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How to install Command-t for Vim on Mac OS X

Posted on 29 Dec 2012.

Command-t is an excellent file browsing plugin for the Vim editor. For more information about the plugin, including screencasts demonstrating it in use, see the Command-t website. Really, go on. If you haven't tried Command-t yet, spend a couple of minutes watching the screencast. You'll love it.

So why am I writing this post when there already is plenty of information available on this subject? Well, I tried installing Command-t using the installation instructions, but Vim kept segfaulting:

$ vim
Vim: Caught deadly signal SEGV
Vim: Finished.
zsh: segmentation fault  vim
$

This is how I got it working. First off, make sure that Vim is compiled with support for ruby. One can check this by typing vim --version in the terminal, and look for the word 'ruby' in the list of features. If the word is prefixed by a plus sign you are good to go, if not you will have to reinstall vim with ruby support. Doing this is simple enough using MacPorts:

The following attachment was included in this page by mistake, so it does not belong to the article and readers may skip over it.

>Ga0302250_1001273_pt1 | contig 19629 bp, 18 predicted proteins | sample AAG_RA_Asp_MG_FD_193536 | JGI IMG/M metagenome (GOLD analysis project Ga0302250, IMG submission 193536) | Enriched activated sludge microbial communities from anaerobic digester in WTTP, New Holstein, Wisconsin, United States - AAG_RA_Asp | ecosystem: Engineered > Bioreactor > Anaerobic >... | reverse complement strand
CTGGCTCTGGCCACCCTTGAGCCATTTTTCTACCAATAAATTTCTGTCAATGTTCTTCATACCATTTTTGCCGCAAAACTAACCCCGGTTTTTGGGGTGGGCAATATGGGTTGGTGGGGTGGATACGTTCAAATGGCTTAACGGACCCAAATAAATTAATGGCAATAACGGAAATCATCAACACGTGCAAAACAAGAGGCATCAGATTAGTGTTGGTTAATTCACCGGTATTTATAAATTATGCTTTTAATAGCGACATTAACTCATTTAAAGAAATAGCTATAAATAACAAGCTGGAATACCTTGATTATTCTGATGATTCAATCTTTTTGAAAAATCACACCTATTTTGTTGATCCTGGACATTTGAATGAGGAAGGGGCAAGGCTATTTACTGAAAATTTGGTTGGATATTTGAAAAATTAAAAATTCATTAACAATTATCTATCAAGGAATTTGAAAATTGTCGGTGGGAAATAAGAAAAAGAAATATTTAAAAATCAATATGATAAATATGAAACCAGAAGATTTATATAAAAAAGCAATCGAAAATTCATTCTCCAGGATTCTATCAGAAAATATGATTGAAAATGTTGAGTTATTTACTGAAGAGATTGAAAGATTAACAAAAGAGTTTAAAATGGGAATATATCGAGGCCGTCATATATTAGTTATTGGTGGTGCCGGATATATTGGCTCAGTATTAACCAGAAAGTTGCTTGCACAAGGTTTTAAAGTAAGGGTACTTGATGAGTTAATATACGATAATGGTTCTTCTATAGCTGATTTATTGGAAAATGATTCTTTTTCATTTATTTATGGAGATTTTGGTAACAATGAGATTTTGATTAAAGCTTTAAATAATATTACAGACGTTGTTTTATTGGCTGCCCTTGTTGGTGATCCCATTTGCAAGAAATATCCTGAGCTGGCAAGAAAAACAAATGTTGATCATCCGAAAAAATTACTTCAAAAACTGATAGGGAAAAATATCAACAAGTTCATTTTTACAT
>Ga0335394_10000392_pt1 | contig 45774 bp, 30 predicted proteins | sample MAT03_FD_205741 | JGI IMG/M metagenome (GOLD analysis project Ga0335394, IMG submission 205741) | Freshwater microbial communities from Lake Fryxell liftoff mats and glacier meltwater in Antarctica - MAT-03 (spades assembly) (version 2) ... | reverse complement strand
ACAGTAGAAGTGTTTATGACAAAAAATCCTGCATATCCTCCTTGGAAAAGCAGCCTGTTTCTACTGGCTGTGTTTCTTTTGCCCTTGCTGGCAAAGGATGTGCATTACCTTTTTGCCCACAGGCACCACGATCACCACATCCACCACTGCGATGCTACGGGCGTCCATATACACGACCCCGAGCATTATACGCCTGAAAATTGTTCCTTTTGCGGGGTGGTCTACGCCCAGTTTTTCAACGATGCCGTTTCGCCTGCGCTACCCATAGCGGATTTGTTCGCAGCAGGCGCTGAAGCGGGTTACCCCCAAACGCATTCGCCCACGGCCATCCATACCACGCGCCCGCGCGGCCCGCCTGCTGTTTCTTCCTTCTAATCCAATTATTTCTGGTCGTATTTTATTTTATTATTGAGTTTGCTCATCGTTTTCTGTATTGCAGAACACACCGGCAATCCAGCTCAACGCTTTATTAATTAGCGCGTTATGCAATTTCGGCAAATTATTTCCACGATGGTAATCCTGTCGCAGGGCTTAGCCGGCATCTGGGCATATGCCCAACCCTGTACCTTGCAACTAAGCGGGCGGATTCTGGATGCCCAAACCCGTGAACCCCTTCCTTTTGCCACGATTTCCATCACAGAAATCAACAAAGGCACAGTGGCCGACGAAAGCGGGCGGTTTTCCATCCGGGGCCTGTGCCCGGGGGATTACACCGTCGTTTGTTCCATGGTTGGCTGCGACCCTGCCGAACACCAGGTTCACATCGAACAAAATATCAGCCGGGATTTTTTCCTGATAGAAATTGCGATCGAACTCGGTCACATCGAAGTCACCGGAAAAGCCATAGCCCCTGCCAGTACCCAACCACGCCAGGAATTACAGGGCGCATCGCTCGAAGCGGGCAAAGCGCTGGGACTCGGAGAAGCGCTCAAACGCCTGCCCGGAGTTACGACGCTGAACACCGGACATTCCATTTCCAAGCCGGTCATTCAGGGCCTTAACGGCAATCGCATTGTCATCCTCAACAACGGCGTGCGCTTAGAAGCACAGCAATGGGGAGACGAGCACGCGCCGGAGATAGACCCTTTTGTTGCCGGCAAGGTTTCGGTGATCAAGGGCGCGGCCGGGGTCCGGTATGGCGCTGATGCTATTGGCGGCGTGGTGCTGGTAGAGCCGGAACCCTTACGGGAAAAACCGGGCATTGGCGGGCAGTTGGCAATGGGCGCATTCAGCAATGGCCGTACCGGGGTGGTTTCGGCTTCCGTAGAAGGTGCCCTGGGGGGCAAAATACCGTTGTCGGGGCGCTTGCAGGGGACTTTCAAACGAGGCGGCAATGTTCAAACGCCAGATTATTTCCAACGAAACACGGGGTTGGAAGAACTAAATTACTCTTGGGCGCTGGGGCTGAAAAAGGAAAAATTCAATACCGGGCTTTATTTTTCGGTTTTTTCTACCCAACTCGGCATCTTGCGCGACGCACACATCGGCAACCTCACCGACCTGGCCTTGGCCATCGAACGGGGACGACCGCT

$ sudo port install vim +ruby

Go grab sufficient amounts of coffee, tea or whatever your favourite beverage is and await the compilation to finish. Once done, it is time to grab the Command-t source code. This can be done by browsing the Command-t website and grabbing the latest release. If you keep your Vim configuration in a git repository, like me, you could add the Command-t repository as a submodule, as described in the README. In this blog post, however, I am assuming that you simply downloaded the Command-t vimball and that it is now sitting in your Downloads folder. To extract the vimball, simply open the file in Vim, and source it (as Vim tells you to at the bottom of the screen):

$ cd ~/Downloads
$ vim command-t-1.4.vba

In Vim:

:so %

A lot of lines will come up, telling you about files that have been extracted and written. Don't be tempted to hit q, simply hit space until you reach the bottom. Then exit vim with :q. It is now time to compile the parts of Command-t that were written in C:

$ cd ~/.vim/ruby/command-t
$ /opt/local/bin/ruby extconf.rb
  checking for ruby.h... yes
  creating Makefile
$ make
  ...

Using the full path for ruby when interpreting extconf.rb is crucial; you will want to make sure you use MacPorts ruby for this, and not the version of ruby provided by OS X. When the compilation is done (should only take a few seconds), you should be ready to go! Try start vim and hit <leader>-t.

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